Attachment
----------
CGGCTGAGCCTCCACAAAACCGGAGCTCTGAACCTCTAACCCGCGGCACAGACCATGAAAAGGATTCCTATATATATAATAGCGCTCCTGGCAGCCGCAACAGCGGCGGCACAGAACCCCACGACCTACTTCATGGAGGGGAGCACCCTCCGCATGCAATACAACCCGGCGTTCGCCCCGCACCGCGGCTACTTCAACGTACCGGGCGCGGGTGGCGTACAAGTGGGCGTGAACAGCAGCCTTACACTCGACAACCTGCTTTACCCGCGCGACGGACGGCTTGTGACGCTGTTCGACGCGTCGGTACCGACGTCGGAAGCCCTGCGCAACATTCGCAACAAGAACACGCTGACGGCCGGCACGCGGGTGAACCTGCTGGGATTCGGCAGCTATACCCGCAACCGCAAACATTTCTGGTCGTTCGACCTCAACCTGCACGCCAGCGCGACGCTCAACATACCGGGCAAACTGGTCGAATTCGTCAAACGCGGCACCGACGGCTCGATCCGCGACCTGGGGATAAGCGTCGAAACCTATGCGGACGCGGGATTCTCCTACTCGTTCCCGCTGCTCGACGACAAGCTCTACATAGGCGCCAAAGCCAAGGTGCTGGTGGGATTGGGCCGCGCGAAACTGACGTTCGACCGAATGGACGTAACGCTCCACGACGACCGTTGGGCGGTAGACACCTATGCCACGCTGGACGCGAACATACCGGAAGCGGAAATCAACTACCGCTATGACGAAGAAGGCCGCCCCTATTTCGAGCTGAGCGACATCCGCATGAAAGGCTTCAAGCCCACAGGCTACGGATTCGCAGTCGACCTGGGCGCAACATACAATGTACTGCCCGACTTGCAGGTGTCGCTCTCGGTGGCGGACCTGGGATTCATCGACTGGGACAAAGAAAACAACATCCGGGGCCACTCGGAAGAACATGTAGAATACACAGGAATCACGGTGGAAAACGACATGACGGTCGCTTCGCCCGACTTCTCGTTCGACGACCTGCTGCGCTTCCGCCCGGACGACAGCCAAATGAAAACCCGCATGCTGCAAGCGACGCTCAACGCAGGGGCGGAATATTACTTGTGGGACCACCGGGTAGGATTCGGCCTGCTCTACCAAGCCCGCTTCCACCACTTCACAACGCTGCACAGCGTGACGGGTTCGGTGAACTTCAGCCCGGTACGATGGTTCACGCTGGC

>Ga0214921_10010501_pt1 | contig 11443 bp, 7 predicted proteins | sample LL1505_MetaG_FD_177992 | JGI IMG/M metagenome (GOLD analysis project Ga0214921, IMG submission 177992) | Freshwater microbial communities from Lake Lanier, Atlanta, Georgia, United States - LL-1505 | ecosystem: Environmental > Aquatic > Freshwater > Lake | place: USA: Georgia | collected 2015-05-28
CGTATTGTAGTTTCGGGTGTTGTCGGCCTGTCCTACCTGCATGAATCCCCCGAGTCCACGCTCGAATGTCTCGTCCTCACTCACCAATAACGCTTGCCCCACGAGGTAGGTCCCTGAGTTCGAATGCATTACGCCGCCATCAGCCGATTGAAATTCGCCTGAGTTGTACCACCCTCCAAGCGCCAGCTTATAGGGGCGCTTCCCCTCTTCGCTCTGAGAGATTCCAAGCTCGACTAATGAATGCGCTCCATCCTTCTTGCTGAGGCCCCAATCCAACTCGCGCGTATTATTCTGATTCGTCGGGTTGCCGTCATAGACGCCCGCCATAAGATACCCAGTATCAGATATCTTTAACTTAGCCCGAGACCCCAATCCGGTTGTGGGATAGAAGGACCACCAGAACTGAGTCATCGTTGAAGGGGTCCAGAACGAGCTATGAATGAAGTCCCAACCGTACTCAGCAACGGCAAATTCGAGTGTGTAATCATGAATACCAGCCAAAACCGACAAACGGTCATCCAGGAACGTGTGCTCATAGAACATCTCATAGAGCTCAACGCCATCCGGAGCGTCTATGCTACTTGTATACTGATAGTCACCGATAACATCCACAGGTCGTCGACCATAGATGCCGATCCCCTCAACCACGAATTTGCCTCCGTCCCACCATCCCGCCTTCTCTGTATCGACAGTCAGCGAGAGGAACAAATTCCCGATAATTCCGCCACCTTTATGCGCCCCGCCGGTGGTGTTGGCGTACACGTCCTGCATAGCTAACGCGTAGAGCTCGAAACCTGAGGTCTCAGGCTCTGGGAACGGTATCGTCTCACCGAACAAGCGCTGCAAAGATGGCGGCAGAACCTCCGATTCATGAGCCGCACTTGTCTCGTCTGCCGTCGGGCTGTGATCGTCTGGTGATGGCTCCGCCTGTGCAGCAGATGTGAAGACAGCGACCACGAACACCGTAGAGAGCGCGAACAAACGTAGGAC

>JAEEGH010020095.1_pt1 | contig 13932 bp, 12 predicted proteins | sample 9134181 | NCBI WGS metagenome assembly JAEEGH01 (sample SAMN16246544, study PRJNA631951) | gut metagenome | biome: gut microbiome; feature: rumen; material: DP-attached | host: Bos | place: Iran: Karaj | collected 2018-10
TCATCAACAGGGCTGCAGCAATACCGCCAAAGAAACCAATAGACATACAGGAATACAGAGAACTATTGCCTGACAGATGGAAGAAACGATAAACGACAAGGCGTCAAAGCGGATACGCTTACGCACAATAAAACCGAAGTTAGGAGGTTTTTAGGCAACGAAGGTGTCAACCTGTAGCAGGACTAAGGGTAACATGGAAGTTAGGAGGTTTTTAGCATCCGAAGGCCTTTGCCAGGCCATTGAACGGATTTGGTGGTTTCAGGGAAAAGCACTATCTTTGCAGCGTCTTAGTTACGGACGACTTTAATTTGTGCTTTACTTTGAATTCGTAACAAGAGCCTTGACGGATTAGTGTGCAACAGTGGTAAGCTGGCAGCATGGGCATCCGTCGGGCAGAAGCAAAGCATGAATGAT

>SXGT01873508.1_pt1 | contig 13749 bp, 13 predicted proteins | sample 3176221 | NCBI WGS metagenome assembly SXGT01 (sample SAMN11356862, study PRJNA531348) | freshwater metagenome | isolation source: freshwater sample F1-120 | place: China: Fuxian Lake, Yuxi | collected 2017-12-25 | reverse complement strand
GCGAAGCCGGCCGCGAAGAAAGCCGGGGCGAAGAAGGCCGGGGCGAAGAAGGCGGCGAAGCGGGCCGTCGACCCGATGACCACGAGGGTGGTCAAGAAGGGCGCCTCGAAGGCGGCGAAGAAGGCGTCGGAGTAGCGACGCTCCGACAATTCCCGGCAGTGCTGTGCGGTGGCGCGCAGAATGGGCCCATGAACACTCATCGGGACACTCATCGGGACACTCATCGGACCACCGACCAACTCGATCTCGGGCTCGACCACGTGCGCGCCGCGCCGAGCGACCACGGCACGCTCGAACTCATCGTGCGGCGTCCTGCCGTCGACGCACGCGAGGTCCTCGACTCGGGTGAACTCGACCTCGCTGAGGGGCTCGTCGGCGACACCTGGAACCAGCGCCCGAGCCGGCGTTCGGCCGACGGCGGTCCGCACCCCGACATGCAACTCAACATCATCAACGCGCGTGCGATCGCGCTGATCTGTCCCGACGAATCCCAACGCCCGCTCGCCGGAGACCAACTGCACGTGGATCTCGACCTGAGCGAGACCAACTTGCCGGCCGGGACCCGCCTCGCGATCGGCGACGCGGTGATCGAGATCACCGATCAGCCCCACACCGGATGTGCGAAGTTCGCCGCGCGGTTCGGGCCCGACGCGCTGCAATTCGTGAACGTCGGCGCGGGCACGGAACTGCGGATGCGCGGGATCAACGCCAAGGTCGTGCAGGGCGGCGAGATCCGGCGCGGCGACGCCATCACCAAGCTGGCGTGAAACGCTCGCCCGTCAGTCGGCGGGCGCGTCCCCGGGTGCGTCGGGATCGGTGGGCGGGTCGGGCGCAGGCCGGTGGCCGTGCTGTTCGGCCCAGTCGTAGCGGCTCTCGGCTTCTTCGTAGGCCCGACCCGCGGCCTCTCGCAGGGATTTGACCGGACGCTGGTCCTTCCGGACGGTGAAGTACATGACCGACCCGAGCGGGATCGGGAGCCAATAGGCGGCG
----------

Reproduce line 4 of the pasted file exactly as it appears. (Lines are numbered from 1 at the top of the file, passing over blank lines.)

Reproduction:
>JAEEGH010020095.1_pt1 | contig 13932 bp, 12 predicted proteins | sample 9134181 | NCBI WGS metagenome assembly JAEEGH01 (sample SAMN16246544, study PRJNA631951) | gut metagenome | biome: gut microbiome; feature: rumen; material: DP-attached | host: Bos | place: Iran: Karaj | collected 2018-10